What’s in a name? Well if you’re a store, and your name is Marshall Field’s, it means a lot. Word has come the new owners will change the store’s name to Macy’s to be in line with their other holdings. Change can be good, but in the interest of sentiment and quality, change is not a good thing.

Once again no one has asked my opinion in the purchase and change, but I’m giving it. When a member of the Field family (or should I say “heir” because we’re talking money here) was asked his feelings, he did not seem to care at all.

His feeling was the family had not been connected with the store for years, so it did not matter. Wouldn’t you think if your name was on something you would care? Is that sound I hear the rumblings from departed Field family members who worked to build the store? I know the Field’s name will always be prominent in Chicago because of the Field Museum, but for most the name has been synonymous with the State Street store.

Remember all the times Field’s has played a part in people’s lives. The ornate clock has told time to millions but its beauty is timeless. Will it tick away the end of an era? Who can forget the wonderment of the holiday windows as children of all ages braved weather conditions to view the theme-filled displays with life-like figures moving to the delight of viewers?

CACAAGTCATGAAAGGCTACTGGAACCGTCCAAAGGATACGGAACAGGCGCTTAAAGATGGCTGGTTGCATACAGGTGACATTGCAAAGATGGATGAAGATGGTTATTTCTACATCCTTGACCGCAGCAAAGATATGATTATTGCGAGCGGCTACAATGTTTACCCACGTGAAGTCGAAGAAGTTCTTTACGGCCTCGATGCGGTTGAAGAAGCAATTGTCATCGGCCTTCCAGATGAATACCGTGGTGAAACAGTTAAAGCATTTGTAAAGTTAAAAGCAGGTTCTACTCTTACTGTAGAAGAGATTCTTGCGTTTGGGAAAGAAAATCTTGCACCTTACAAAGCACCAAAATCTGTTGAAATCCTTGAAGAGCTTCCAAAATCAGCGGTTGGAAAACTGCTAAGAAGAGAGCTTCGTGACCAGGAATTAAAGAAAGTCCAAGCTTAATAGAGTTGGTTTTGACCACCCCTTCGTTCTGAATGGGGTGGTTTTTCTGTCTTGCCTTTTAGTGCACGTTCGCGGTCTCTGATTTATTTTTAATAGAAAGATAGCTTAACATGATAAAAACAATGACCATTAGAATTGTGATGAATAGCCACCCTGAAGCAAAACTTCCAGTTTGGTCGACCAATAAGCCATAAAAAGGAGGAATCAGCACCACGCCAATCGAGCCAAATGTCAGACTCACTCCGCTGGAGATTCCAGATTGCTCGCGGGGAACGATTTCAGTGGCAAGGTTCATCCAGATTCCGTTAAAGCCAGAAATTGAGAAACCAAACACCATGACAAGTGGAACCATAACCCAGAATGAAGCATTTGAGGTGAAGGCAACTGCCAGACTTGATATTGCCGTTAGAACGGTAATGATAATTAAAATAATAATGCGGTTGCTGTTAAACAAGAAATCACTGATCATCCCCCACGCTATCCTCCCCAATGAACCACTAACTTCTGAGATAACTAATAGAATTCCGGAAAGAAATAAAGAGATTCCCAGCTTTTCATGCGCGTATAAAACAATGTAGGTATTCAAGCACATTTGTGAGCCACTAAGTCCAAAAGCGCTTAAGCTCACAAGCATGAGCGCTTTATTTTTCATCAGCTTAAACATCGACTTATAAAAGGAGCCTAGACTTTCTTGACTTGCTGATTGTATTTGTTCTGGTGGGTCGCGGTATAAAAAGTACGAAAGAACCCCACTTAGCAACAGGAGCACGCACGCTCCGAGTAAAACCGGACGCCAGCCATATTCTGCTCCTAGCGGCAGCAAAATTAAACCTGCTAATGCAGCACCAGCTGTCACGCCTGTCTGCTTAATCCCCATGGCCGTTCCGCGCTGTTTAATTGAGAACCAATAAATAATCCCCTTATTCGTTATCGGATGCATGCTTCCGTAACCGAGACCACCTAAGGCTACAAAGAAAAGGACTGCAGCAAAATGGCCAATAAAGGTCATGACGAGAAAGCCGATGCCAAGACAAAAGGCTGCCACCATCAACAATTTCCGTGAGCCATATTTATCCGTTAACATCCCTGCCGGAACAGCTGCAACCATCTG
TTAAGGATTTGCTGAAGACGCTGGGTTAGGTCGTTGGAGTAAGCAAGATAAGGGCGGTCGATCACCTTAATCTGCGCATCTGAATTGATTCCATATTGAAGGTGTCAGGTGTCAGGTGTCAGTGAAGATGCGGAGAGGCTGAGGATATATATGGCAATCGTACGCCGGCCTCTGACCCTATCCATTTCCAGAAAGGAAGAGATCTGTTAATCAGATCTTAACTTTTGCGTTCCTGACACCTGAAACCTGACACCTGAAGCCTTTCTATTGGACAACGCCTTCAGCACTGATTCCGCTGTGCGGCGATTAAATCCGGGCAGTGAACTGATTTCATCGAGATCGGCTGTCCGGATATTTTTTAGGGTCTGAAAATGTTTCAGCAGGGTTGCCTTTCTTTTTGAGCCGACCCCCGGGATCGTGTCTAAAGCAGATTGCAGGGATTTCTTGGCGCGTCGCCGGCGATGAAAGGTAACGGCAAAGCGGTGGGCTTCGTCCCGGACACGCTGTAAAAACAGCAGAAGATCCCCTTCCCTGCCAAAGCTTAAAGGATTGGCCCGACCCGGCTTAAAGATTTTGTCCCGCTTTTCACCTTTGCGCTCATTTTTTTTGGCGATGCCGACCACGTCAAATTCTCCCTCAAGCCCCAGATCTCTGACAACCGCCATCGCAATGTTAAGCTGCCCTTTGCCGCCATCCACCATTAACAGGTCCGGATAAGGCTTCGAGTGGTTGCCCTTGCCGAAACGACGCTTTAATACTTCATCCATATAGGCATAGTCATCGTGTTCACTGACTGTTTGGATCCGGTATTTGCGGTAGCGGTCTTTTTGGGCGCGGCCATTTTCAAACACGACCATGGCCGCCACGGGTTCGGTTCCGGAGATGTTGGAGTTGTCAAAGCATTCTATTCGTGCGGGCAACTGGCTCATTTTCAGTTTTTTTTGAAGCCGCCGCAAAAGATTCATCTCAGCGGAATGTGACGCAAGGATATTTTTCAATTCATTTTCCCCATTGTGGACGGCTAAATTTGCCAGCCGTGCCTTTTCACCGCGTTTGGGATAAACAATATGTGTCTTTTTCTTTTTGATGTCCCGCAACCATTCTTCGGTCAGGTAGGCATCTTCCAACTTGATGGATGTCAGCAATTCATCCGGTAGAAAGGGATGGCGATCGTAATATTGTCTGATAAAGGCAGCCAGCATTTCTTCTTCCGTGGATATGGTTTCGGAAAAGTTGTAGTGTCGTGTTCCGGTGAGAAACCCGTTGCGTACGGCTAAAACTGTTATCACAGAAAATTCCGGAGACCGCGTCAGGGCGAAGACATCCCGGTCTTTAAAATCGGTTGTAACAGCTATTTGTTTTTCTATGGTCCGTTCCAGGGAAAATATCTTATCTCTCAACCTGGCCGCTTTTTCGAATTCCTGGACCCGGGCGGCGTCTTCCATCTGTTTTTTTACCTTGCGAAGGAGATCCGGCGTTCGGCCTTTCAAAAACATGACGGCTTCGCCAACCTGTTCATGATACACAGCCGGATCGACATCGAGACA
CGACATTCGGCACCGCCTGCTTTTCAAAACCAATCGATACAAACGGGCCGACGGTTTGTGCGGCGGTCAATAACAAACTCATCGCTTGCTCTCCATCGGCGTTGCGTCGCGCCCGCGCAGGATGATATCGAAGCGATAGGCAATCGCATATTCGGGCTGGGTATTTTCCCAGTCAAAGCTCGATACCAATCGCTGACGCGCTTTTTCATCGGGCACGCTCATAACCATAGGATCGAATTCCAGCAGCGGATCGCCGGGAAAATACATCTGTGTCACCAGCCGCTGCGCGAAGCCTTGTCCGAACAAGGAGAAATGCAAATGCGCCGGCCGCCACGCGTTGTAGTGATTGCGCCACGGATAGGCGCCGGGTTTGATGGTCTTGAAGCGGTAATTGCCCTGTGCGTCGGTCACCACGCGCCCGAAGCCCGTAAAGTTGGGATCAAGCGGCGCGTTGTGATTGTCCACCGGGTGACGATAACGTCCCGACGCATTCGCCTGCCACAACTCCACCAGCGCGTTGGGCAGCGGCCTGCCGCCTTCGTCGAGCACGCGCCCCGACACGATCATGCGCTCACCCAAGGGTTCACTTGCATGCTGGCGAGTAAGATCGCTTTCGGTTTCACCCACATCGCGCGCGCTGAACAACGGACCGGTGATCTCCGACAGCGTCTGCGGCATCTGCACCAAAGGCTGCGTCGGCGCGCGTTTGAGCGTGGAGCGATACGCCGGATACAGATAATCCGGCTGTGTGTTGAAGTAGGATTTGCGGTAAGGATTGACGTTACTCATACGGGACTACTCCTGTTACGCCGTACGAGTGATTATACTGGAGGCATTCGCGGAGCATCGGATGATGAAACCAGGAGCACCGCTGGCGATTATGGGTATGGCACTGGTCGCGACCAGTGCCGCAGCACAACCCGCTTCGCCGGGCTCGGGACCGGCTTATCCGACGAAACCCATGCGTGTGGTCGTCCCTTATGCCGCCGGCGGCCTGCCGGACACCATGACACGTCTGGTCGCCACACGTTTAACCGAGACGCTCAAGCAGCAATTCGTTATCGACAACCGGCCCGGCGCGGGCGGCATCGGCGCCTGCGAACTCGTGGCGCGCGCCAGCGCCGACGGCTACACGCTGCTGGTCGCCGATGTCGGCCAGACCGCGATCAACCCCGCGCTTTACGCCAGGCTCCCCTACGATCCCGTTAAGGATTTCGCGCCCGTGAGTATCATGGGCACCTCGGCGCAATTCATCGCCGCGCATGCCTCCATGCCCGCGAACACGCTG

The beauty of the displays never ceased to amaze those who came, sometimes from great distances, to see what had become a holiday tradition. Inside the store the great tree stood majestically reaching up, up many floors with the hundreds of ornaments glistening and glittering.

Then it was off to the Walnut Room where you could see the tree up close and dine on one of the restaurant’s signature meals. It mattered little that you stood in line to for a long time to get seated and hoped your table would be next to the tree. After lunch, which included a decadent dessert, you’d stop in the food section of the store to purchase Field’s special dressing and Frango mints in some form or another. Then it was off to the fourth floor?”the toy department?”where I could spend hours just looking at the dolls.

Traditions have always been a part of the store. Who can forget Uncle Mistletoe, a symbol of Christmas for Field’s? We loved his character and purchased ornaments of him for our own trees. Even Uncle Mistletoe was not meant to be alone; Aunt Holly followed soon after. Both were elderly in appearance but warm in their representation.

Field’s shopping bags in their distinctive green color weren’t discarded. They were sturdy and could be used over and over. Now they will serve a different purpose, as a reminder of another change in our ever changing world.

My special feeling towards Field’s?”other than childhood memories?”include remembering when Husband Joe and I were first married and trying to establish credit. He had just gotten out of the Air Force, and no store would give us a credit card we could use as identification when cashing a check.

Field’s was responsive to my request and said, “Of course, if he served his country, we will be glad to issue you a card.”

I still have the card, though it gets little use. Instead, it’s a reminder of what Field’s once was. What it will be now, we will wait and see. It won’t be the same, but lately nothing is.